Don't miss

Replay


LATEST SHOWS

EYE ON AFRICA

Tunisia's Parliament votes on new Government

Read more

MEDIAWATCH

French court rules #burkini ban "clearly illegal"

Read more

THE WORLD THIS WEEK

Biden in Turkey, Colombia Peace Deal, Ethiopia Olympic Protest (part 2)

Read more

THE WORLD THIS WEEK

Earthquake in Italy, French Burkini Ruling (part 1)

Read more

FRANCE IN FOCUS

The hidden secrets of Les Invalides

Read more

FOCUS

Pro-Opposition stronghold Port-Gentil feverishly awaits presidential elections

Read more

ENCORE!

Alexis Michalik: treading the boards in the footsteps of 'Edmond'

Read more

REPORTERS

Getting away with murder in DR Congo

Read more

IN THE PAPERS

'Why does Italy refuse to see the seismic risk?'

Read more

France

EU court sides with he who dared to mock Sarkozy

© AFP

Text by FRANCE 24

Latest update : 2013-03-14

The European Court of Human Rights has ruled against a French court that fined a man 30 euros in 2008 for mocking Nicolas Sarkozy, reviving one of the former president’s most memorable - and least flattering - moments.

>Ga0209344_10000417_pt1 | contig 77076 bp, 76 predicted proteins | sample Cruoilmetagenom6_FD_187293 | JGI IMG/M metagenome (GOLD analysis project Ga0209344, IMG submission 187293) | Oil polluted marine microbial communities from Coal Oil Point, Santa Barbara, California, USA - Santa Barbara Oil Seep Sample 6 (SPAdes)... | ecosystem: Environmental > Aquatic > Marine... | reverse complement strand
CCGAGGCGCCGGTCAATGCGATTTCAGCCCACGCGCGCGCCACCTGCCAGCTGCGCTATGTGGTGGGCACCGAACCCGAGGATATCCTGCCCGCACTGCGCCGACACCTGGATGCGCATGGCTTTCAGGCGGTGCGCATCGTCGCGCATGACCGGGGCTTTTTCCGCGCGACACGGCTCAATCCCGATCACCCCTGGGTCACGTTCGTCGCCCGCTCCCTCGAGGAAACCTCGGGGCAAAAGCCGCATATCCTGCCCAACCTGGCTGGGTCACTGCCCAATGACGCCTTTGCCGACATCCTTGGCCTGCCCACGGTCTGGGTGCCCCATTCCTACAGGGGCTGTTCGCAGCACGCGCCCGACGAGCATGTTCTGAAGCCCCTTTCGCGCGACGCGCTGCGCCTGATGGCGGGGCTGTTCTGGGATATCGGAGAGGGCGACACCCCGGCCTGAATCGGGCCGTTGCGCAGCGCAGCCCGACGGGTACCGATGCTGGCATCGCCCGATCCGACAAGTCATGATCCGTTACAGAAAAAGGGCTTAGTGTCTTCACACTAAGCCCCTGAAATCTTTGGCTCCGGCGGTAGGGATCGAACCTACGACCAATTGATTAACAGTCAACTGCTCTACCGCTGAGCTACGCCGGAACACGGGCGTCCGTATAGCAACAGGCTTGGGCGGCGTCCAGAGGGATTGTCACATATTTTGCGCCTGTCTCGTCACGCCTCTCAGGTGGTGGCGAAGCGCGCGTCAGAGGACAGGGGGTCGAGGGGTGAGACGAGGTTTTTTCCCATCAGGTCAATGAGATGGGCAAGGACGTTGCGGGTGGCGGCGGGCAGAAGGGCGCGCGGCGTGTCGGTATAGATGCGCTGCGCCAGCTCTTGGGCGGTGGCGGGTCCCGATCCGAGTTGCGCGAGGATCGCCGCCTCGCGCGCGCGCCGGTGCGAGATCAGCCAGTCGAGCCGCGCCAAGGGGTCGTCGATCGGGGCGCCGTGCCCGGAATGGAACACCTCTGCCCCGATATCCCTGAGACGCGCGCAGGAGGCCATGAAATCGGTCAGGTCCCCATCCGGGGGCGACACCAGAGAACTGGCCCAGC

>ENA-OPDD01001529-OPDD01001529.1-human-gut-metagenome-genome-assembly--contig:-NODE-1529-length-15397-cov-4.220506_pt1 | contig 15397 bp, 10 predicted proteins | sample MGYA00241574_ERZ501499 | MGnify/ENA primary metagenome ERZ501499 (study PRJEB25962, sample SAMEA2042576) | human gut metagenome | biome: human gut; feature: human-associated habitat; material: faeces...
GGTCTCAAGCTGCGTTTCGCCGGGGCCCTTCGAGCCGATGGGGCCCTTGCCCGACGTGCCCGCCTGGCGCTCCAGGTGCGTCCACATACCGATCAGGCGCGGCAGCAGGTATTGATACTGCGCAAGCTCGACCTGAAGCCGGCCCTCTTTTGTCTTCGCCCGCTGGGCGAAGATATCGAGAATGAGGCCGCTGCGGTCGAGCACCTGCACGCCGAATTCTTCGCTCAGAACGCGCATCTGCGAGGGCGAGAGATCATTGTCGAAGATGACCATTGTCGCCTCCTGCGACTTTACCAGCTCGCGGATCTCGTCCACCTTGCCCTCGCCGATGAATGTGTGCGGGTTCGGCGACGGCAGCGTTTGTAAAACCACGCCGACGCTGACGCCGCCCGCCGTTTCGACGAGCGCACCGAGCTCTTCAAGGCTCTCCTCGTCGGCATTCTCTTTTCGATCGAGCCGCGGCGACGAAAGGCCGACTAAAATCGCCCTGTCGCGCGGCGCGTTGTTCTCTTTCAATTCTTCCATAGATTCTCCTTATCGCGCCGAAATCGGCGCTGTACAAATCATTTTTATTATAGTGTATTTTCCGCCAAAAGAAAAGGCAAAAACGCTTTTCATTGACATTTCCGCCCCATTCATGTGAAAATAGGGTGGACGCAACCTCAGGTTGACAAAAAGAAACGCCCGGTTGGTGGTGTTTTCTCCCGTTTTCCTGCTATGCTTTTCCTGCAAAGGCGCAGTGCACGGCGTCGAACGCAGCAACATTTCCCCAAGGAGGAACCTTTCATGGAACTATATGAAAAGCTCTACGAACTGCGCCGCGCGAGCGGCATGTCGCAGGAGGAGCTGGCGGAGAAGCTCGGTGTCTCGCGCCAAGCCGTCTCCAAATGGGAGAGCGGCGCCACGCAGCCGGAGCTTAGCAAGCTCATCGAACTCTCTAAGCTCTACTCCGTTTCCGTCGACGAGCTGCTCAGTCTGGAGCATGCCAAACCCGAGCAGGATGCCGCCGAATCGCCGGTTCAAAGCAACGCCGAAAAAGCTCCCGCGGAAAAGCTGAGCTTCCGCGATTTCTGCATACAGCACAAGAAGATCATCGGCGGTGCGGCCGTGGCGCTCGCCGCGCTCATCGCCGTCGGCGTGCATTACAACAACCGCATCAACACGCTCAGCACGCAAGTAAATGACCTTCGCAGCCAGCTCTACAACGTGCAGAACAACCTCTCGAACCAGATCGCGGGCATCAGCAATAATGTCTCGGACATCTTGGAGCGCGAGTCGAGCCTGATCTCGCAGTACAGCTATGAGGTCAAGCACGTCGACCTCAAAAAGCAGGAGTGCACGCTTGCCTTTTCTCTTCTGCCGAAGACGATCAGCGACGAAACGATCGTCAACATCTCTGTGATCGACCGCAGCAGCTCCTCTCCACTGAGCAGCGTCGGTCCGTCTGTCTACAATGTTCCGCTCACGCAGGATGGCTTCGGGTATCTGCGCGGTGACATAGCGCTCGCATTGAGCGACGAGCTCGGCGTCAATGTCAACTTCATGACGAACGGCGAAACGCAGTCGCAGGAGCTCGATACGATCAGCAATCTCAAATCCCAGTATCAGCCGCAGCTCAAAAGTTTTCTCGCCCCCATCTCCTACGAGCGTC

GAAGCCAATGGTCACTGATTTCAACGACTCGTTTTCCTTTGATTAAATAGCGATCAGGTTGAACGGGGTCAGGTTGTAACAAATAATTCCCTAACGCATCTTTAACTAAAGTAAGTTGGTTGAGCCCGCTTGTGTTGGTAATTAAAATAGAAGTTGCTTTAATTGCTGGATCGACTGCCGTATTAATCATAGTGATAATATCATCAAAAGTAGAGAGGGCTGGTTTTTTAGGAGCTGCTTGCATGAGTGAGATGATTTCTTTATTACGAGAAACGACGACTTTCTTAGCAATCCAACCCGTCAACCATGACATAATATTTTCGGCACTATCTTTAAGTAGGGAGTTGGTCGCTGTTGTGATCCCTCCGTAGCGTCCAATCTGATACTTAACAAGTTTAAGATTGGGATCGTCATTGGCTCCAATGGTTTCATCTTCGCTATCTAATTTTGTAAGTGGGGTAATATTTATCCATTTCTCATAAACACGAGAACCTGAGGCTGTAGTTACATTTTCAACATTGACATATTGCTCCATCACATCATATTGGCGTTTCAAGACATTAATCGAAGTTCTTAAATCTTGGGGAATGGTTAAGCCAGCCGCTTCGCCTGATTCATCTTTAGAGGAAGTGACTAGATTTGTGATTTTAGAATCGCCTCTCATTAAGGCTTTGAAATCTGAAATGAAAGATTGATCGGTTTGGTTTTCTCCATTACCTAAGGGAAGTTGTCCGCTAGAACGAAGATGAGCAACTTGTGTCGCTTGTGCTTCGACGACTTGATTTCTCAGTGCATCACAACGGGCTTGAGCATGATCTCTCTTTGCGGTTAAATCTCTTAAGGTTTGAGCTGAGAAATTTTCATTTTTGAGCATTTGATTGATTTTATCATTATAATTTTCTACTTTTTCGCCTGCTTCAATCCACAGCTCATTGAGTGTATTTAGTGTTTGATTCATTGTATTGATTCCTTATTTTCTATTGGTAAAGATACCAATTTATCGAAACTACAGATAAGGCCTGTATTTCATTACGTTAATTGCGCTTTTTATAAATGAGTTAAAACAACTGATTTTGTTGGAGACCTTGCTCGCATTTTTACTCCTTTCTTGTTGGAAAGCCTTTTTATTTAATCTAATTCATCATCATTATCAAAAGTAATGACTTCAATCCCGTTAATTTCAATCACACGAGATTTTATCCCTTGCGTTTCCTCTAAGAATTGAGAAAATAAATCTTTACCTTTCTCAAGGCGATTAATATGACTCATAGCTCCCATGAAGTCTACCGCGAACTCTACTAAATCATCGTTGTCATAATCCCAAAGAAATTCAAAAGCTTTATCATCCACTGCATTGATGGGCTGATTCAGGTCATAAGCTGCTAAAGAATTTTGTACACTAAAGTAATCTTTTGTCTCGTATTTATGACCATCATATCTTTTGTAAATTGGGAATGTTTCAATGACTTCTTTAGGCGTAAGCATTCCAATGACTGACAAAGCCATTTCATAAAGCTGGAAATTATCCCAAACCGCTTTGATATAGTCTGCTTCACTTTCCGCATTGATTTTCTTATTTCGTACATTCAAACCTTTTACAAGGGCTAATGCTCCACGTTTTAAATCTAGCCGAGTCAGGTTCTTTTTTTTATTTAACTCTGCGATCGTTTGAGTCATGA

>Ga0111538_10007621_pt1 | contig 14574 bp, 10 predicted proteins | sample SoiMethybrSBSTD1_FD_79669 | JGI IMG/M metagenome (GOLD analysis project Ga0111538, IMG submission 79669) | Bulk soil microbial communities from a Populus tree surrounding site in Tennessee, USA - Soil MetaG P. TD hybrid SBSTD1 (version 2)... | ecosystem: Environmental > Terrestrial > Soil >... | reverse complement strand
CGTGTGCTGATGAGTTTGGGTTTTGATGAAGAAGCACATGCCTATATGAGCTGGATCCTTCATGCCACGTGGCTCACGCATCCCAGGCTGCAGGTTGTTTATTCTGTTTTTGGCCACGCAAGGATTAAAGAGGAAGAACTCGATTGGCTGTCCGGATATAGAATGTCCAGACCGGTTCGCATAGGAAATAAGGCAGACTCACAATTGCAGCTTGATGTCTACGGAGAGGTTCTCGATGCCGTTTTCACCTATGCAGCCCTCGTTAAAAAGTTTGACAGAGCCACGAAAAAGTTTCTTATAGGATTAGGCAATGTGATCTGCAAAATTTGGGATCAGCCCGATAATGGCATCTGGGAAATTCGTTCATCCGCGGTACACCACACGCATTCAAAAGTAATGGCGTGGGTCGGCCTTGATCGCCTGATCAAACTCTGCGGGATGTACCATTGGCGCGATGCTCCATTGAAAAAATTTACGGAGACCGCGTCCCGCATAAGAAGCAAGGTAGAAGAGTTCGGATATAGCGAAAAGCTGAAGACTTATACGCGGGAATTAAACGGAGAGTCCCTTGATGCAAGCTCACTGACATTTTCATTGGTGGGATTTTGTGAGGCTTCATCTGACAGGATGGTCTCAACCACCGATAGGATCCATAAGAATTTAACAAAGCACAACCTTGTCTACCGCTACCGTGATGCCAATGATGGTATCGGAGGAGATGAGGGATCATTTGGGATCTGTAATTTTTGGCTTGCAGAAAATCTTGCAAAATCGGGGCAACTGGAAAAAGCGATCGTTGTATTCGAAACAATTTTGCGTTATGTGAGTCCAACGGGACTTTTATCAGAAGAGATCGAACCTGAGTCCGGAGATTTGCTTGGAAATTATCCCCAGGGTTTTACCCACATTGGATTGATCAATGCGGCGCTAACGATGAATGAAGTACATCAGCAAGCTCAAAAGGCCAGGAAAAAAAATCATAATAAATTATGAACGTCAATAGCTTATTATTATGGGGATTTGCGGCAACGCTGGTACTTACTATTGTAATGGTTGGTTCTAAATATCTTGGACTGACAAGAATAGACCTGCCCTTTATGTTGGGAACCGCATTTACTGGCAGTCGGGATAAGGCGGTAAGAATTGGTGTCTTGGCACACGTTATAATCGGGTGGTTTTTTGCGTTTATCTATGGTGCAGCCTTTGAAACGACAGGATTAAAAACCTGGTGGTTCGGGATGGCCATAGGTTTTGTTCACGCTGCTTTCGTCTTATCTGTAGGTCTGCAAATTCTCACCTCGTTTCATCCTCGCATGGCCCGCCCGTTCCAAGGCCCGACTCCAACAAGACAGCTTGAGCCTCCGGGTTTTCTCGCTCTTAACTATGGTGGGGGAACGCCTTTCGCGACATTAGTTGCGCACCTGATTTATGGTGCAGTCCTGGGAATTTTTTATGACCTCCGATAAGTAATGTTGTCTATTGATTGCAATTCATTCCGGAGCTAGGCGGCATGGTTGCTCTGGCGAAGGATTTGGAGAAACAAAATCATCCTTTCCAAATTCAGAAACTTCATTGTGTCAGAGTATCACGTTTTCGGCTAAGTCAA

Four words continue to haunt former French president Nicolas Sarkozy five years after he pronounced them: “Get lost, you sad prick!”

Sarkozy uttered the slur during the 2008 Paris agricultural fair in response to a man in the crowd who refused to shake his hand, claiming he didn’t want to be “soiled” by the then-head of state.

'CASSE-TOI, PAUVRE CON!': SARKOZY'S INFAMOUS AGRICULTURE FAIR MOMENT

The crude exchange, which ends with Sarkozy saying in French, “casse-toi pauvre con”, was caught on video and widely circulated on the Internet.

Months later, left-wing activist Herve Eon, 61, was slapped with a 30-euro fine for displaying the much-publicised phrase on a poster he placed in front of Sarkozy’s presidential car.

But on Thursday, the European Court of Human Rights (ECHR) ruled that Eon’s punishment was a violation of freedom of expression and “disproportionate” for what it termed simply a “satirical remark”.

The slur has remained one of the emblematic moments in the tenure of Sarkozy, whose oft-remarked lack of presidential decorum made him unpopular with many in France. The phrase boasts its own Wikipedia page in French and in Basque.

Sarkozy lost the 2012 presidential race after a single term in office.

The state, now under the rule of President François Hollande, has the right to appeal the ruling with ECHR's Grand Chamber.
 

Date created : 2013-03-14

  • FRANCE

    Sarkozy may ‘run for presidency in 2017’

    Read more

  • FRANCE

    Ex-president Sarkozy faces fresh criminal probe

    Read more

  • FRANCE

    French feminists slam Carla Bruni-Sarkozy

    Read more

COMMENT(S)